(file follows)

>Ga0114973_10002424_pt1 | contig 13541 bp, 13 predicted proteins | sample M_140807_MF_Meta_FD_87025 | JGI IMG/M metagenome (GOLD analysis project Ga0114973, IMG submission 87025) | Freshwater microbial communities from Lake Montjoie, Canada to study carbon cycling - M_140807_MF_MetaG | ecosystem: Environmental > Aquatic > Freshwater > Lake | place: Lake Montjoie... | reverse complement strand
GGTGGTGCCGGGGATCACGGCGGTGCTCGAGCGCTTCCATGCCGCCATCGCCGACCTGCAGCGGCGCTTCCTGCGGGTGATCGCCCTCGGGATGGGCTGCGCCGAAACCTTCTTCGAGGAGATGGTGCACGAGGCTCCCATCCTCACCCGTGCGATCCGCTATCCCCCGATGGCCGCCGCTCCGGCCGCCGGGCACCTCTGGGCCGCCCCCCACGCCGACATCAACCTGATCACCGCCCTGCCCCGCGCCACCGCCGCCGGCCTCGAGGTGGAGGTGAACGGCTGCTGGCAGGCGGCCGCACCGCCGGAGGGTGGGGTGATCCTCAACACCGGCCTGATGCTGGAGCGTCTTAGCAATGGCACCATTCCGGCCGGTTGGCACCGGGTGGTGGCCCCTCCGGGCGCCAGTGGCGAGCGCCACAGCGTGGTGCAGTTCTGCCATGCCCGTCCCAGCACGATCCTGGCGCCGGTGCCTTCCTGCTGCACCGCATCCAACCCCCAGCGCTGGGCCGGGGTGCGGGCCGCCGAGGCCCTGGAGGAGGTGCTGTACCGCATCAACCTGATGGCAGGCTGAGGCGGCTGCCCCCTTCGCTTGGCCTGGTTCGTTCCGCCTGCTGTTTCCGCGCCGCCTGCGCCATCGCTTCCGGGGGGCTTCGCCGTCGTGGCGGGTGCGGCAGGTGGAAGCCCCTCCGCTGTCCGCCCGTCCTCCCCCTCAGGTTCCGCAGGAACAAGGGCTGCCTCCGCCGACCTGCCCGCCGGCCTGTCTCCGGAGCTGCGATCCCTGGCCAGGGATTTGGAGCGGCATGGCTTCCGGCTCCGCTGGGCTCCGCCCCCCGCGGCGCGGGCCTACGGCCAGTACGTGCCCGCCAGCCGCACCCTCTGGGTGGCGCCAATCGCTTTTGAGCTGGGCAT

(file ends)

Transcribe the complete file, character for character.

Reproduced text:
>Ga0114973_10002424_pt1 | contig 13541 bp, 13 predicted proteins | sample M_140807_MF_Meta_FD_87025 | JGI IMG/M metagenome (GOLD analysis project Ga0114973, IMG submission 87025) | Freshwater microbial communities from Lake Montjoie, Canada to study carbon cycling - M_140807_MF_MetaG | ecosystem: Environmental > Aquatic > Freshwater > Lake | place: Lake Montjoie... | reverse complement strand
GGTGGTGCCGGGGATCACGGCGGTGCTCGAGCGCTTCCATGCCGCCATCGCCGACCTGCAGCGGCGCTTCCTGCGGGTGATCGCCCTCGGGATGGGCTGCGCCGAAACCTTCTTCGAGGAGATGGTGCACGAGGCTCCCATCCTCACCCGTGCGATCCGCTATCCCCCGATGGCCGCCGCTCCGGCCGCCGGGCACCTCTGGGCCGCCCCCCACGCCGACATCAACCTGATCACCGCCCTGCCCCGCGCCACCGCCGCCGGCCTCGAGGTGGAGGTGAACGGCTGCTGGCAGGCGGCCGCACCGCCGGAGGGTGGGGTGATCCTCAACACCGGCCTGATGCTGGAGCGTCTTAGCAATGGCACCATTCCGGCCGGTTGGCACCGGGTGGTGGCCCCTCCGGGCGCCAGTGGCGAGCGCCACAGCGTGGTGCAGTTCTGCCATGCCCGTCCCAGCACGATCCTGGCGCCGGTGCCTTCCTGCTGCACCGCATCCAACCCCCAGCGCTGGGCCGGGGTGCGGGCCGCCGAGGCCCTGGAGGAGGTGCTGTACCGCATCAACCTGATGGCAGGCTGAGGCGGCTGCCCCCTTCGCTTGGCCTGGTTCGTTCCGCCTGCTGTTTCCGCGCCGCCTGCGCCATCGCTTCCGGGGGGCTTCGCCGTCGTGGCGGGTGCGGCAGGTGGAAGCCCCTCCGCTGTCCGCCCGTCCTCCCCCTCAGGTTCCGCAGGAACAAGGGCTGCCTCCGCCGACCTGCCCGCCGGCCTGTCTCCGGAGCTGCGATCCCTGGCCAGGGATTTGGAGCGGCATGGCTTCCGGCTCCGCTGGGCTCCGCCCCCCGCGGCGCGGGCCTACGGCCAGTACGTGCCCGCCAGCCGCACCCTCTGGGTGGCGCCAATCGCTTTTGAGCTGGGCAT